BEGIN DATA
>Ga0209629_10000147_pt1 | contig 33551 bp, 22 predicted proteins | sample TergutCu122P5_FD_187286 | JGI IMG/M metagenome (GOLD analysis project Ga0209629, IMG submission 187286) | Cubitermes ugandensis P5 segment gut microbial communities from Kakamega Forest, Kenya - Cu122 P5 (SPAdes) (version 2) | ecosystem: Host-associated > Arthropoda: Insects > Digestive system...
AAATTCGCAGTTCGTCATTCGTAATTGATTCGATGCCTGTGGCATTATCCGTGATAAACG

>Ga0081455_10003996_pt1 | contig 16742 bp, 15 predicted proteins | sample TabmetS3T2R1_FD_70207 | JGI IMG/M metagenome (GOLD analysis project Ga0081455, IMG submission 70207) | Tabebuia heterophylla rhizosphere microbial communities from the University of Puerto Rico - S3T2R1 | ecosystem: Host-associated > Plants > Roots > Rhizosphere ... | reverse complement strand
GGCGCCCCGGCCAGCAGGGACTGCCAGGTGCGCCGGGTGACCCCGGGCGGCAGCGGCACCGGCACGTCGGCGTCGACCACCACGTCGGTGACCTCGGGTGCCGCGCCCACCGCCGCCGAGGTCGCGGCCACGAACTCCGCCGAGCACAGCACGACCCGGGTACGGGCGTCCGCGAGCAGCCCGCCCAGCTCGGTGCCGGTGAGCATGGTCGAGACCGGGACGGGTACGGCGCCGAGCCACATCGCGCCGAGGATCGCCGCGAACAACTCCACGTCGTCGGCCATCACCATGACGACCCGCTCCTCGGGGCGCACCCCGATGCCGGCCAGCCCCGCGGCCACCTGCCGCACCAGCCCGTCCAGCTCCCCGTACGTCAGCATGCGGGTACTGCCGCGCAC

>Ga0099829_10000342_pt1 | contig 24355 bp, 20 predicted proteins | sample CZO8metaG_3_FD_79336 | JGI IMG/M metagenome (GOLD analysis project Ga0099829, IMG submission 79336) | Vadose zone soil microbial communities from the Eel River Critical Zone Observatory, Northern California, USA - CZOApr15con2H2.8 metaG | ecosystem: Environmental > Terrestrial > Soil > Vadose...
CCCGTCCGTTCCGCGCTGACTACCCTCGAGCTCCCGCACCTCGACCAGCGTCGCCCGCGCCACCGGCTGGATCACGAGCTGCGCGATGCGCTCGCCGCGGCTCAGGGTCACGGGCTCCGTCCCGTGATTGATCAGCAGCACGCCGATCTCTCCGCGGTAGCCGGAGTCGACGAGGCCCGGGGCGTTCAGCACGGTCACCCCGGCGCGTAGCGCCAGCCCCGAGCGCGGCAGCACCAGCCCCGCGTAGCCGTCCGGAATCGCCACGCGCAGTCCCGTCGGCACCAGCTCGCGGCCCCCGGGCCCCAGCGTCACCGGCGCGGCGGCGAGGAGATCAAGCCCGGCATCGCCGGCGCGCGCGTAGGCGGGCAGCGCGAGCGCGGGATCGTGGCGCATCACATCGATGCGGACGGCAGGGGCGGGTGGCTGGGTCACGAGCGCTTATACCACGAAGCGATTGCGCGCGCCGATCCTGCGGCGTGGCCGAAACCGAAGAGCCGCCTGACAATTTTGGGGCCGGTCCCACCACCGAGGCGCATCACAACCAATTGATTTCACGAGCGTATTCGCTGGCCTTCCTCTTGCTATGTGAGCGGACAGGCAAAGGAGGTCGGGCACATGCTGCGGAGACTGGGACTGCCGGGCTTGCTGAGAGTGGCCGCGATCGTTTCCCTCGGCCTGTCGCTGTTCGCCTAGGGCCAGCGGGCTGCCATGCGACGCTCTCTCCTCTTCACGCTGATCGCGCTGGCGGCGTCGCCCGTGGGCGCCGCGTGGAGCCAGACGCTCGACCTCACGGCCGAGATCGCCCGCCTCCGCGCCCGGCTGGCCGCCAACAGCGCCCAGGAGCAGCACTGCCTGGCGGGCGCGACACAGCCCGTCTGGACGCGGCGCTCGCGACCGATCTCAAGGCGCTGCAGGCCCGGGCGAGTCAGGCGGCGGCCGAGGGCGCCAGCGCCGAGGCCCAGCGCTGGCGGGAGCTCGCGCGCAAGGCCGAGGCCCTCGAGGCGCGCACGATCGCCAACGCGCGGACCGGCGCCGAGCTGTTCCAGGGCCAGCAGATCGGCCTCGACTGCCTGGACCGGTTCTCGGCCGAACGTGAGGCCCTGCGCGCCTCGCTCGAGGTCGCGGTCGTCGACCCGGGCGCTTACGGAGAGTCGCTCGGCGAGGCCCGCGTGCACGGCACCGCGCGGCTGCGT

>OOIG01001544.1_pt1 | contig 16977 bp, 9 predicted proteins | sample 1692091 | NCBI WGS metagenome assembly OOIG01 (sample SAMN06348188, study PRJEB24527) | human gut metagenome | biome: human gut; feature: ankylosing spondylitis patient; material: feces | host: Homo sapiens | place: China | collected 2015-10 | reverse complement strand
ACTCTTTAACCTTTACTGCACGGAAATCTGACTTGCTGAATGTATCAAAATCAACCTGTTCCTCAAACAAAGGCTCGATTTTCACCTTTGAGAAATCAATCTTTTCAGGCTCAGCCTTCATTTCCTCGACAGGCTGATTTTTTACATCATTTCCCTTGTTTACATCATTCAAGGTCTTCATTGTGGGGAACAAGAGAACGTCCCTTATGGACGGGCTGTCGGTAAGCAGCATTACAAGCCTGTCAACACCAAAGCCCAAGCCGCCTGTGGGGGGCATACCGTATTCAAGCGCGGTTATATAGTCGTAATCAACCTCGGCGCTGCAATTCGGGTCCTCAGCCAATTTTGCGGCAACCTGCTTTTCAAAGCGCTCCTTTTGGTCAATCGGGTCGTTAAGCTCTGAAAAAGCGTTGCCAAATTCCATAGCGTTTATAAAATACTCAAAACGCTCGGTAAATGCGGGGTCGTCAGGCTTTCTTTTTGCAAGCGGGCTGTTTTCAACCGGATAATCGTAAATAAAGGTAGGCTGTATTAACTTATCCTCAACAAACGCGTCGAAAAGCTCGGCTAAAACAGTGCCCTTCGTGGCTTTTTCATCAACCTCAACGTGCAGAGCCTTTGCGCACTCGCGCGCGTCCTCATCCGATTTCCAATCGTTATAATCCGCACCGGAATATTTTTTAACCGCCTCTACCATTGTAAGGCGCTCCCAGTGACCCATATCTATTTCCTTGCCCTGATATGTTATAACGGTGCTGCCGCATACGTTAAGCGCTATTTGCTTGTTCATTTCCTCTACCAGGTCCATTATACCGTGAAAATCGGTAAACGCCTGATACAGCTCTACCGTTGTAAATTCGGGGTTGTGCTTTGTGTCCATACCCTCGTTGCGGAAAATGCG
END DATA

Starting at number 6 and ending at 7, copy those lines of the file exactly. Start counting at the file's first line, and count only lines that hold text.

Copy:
CCCGTCCGTTCCGCGCTGACTACCCTCGAGCTCCCGCACCTCGACCAGCGTCGCCCGCGCCACCGGCTGGATCACGAGCTGCGCGATGCGCTCGCCGCGGCTCAGGGTCACGGGCTCCGTCCCGTGATTGATCAGCAGCACGCCGATCTCTCCGCGGTAGCCGGAGTCGACGAGGCCCGGGGCGTTCAGCACGGTCACCCCGGCGCGTAGCGCCAGCCCCGAGCGCGGCAGCACCAGCCCCGCGTAGCCGTCCGGAATCGCCACGCGCAGTCCCGTCGGCACCAGCTCGCGGCCCCCGGGCCCCAGCGTCACCGGCGCGGCGGCGAGGAGATCAAGCCCGGCATCGCCGGCGCGCGCGTAGGCGGGCAGCGCGAGCGCGGGATCGTGGCGCATCACATCGATGCGGACGGCAGGGGCGGGTGGCTGGGTCACGAGCGCTTATACCACGAAGCGATTGCGCGCGCCGATCCTGCGGCGTGGCCGAAACCGAAGAGCCGCCTGACAATTTTGGGGCCGGTCCCACCACCGAGGCGCATCACAACCAATTGATTTCACGAGCGTATTCGCTGGCCTTCCTCTTGCTATGTGAGCGGACAGGCAAAGGAGGTCGGGCACATGCTGCGGAGACTGGGACTGCCGGGCTTGCTGAGAGTGGCCGCGATCGTTTCCCTCGGCCTGTCGCTGTTCGCCTAGGGCCAGCGGGCTGCCATGCGACGCTCTCTCCTCTTCACGCTGATCGCGCTGGCGGCGTCGCCCGTGGGCGCCGCGTGGAGCCAGACGCTCGACCTCACGGCCGAGATCGCCCGCCTCCGCGCCCGGCTGGCCGCCAACAGCGCCCAGGAGCAGCACTGCCTGGCGGGCGCGACACAGCCCGTCTGGACGCGGCGCTCGCGACCGATCTCAAGGCGCTGCAGGCCCGGGCGAGTCAGGCGGCGGCCGAGGGCGCCAGCGCCGAGGCCCAGCGCTGGCGGGAGCTCGCGCGCAAGGCCGAGGCCCTCGAGGCGCGCACGATCGCCAACGCGCGGACCGGCGCCGAGCTGTTCCAGGGCCAGCAGATCGGCCTCGACTGCCTGGACCGGTTCTCGGCCGAACGTGAGGCCCTGCGCGCCTCGCTCGAGGTCGCGGTCGTCGACCCGGGCGCTTACGGAGAGTCGCTCGGCGAGGCCCGCGTGCACGGCACCGCGCGGCTGCGT

>OOIG01001544.1_pt1 | contig 16977 bp, 9 predicted proteins | sample 1692091 | NCBI WGS metagenome assembly OOIG01 (sample SAMN06348188, study PRJEB24527) | human gut metagenome | biome: human gut; feature: ankylosing spondylitis patient; material: feces | host: Homo sapiens | place: China | collected 2015-10 | reverse complement strand